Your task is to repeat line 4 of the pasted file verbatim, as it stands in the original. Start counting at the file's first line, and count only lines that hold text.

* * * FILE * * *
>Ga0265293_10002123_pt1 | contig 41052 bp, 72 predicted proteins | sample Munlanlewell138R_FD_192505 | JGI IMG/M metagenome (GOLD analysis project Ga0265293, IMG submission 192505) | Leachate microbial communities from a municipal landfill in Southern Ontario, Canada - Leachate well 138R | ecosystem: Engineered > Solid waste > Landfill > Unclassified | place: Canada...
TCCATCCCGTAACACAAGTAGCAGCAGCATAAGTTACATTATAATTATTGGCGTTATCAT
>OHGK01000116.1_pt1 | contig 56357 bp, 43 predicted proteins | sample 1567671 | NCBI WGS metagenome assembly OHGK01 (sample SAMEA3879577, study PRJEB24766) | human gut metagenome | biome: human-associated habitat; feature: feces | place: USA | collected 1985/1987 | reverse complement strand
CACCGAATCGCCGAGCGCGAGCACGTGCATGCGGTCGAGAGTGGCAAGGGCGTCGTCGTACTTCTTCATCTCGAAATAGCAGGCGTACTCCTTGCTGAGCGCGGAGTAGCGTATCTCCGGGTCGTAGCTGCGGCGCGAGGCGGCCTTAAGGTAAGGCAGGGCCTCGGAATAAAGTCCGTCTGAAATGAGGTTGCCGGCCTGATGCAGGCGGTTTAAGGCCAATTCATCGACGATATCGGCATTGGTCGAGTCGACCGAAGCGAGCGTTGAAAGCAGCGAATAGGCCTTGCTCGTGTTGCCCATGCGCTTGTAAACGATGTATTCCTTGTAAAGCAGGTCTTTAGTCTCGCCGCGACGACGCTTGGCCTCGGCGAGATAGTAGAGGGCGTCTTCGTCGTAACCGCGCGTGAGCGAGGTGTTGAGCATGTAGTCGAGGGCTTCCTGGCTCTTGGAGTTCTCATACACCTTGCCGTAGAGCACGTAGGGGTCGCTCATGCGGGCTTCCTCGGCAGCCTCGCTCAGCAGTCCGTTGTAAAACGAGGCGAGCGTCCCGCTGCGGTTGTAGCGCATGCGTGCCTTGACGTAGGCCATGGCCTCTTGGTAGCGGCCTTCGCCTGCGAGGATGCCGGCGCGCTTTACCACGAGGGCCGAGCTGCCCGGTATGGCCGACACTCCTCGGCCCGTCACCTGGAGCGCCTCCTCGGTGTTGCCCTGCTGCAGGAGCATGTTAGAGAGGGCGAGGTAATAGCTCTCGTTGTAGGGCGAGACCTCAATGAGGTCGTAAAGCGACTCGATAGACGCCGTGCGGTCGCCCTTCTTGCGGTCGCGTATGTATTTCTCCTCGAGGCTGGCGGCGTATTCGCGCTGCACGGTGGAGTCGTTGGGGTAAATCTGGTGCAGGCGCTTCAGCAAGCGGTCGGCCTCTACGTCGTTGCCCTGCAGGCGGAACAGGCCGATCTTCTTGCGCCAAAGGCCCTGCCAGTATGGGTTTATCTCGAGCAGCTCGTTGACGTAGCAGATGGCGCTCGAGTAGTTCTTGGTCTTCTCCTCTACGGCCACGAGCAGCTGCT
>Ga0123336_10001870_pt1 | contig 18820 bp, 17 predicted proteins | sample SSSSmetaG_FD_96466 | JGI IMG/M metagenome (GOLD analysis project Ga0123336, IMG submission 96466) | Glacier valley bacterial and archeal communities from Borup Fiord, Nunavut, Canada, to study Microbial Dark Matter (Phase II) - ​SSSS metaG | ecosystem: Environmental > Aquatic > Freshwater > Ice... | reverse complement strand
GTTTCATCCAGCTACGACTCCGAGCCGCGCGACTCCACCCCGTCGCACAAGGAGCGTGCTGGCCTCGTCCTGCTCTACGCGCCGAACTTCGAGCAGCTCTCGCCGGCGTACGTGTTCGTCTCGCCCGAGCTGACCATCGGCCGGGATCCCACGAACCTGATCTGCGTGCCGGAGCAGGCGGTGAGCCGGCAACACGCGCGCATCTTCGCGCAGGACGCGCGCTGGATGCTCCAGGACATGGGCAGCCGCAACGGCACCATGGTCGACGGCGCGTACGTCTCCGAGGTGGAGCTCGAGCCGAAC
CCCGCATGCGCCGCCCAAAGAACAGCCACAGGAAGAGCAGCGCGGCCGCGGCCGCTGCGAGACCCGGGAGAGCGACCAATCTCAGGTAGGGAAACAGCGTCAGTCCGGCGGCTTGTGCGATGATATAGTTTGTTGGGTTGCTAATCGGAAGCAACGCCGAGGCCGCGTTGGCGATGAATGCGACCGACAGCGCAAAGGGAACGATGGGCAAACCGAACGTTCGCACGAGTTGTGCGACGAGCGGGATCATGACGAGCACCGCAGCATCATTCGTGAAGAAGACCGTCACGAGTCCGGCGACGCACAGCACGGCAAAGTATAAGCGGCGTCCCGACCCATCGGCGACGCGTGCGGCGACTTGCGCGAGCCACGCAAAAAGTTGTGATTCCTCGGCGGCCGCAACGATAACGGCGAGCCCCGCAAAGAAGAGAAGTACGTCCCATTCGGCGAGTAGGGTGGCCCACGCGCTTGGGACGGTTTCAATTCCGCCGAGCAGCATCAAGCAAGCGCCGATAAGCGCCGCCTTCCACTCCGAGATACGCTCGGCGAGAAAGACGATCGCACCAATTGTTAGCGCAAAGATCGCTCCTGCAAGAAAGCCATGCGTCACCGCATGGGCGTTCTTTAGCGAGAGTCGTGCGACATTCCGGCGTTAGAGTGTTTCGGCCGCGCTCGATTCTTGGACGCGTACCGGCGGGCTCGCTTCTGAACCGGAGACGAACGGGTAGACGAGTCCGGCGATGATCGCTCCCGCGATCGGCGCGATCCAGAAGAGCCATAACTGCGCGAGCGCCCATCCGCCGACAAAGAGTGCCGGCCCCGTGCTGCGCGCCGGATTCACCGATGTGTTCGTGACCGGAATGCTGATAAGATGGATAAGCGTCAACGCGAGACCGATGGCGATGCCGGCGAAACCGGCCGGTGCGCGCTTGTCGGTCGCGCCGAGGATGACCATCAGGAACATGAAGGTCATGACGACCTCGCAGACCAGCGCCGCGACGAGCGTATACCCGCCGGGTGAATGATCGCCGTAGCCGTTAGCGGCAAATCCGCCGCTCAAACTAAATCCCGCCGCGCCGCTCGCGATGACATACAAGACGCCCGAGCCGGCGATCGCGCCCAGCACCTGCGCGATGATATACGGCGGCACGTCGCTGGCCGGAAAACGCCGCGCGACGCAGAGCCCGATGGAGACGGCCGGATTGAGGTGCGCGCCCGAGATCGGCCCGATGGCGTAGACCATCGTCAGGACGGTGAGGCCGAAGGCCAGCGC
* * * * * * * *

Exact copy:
CACCGAATCGCCGAGCGCGAGCACGTGCATGCGGTCGAGAGTGGCAAGGGCGTCGTCGTACTTCTTCATCTCGAAATAGCAGGCGTACTCCTTGCTGAGCGCGGAGTAGCGTATCTCCGGGTCGTAGCTGCGGCGCGAGGCGGCCTTAAGGTAAGGCAGGGCCTCGGAATAAAGTCCGTCTGAAATGAGGTTGCCGGCCTGATGCAGGCGGTTTAAGGCCAATTCATCGACGATATCGGCATTGGTCGAGTCGACCGAAGCGAGCGTTGAAAGCAGCGAATAGGCCTTGCTCGTGTTGCCCATGCGCTTGTAAACGATGTATTCCTTGTAAAGCAGGTCTTTAGTCTCGCCGCGACGACGCTTGGCCTCGGCGAGATAGTAGAGGGCGTCTTCGTCGTAACCGCGCGTGAGCGAGGTGTTGAGCATGTAGTCGAGGGCTTCCTGGCTCTTGGAGTTCTCATACACCTTGCCGTAGAGCACGTAGGGGTCGCTCATGCGGGCTTCCTCGGCAGCCTCGCTCAGCAGTCCGTTGTAAAACGAGGCGAGCGTCCCGCTGCGGTTGTAGCGCATGCGTGCCTTGACGTAGGCCATGGCCTCTTGGTAGCGGCCTTCGCCTGCGAGGATGCCGGCGCGCTTTACCACGAGGGCCGAGCTGCCCGGTATGGCCGACACTCCTCGGCCCGTCACCTGGAGCGCCTCCTCGGTGTTGCCCTGCTGCAGGAGCATGTTAGAGAGGGCGAGGTAATAGCTCTCGTTGTAGGGCGAGACCTCAATGAGGTCGTAAAGCGACTCGATAGACGCCGTGCGGTCGCCCTTCTTGCGGTCGCGTATGTATTTCTCCTCGAGGCTGGCGGCGTATTCGCGCTGCACGGTGGAGTCGTTGGGGTAAATCTGGTGCAGGCGCTTCAGCAAGCGGTCGGCCTCTACGTCGTTGCCCTGCAGGCGGAACAGGCCGATCTTCTTGCGCCAAAGGCCCTGCCAGTATGGGTTTATCTCGAGCAGCTCGTTGACGTAGCAGATGGCGCTCGAGTAGTTCTTGGTCTTCTCCTCTACGGCCACGAGCAGCTGCT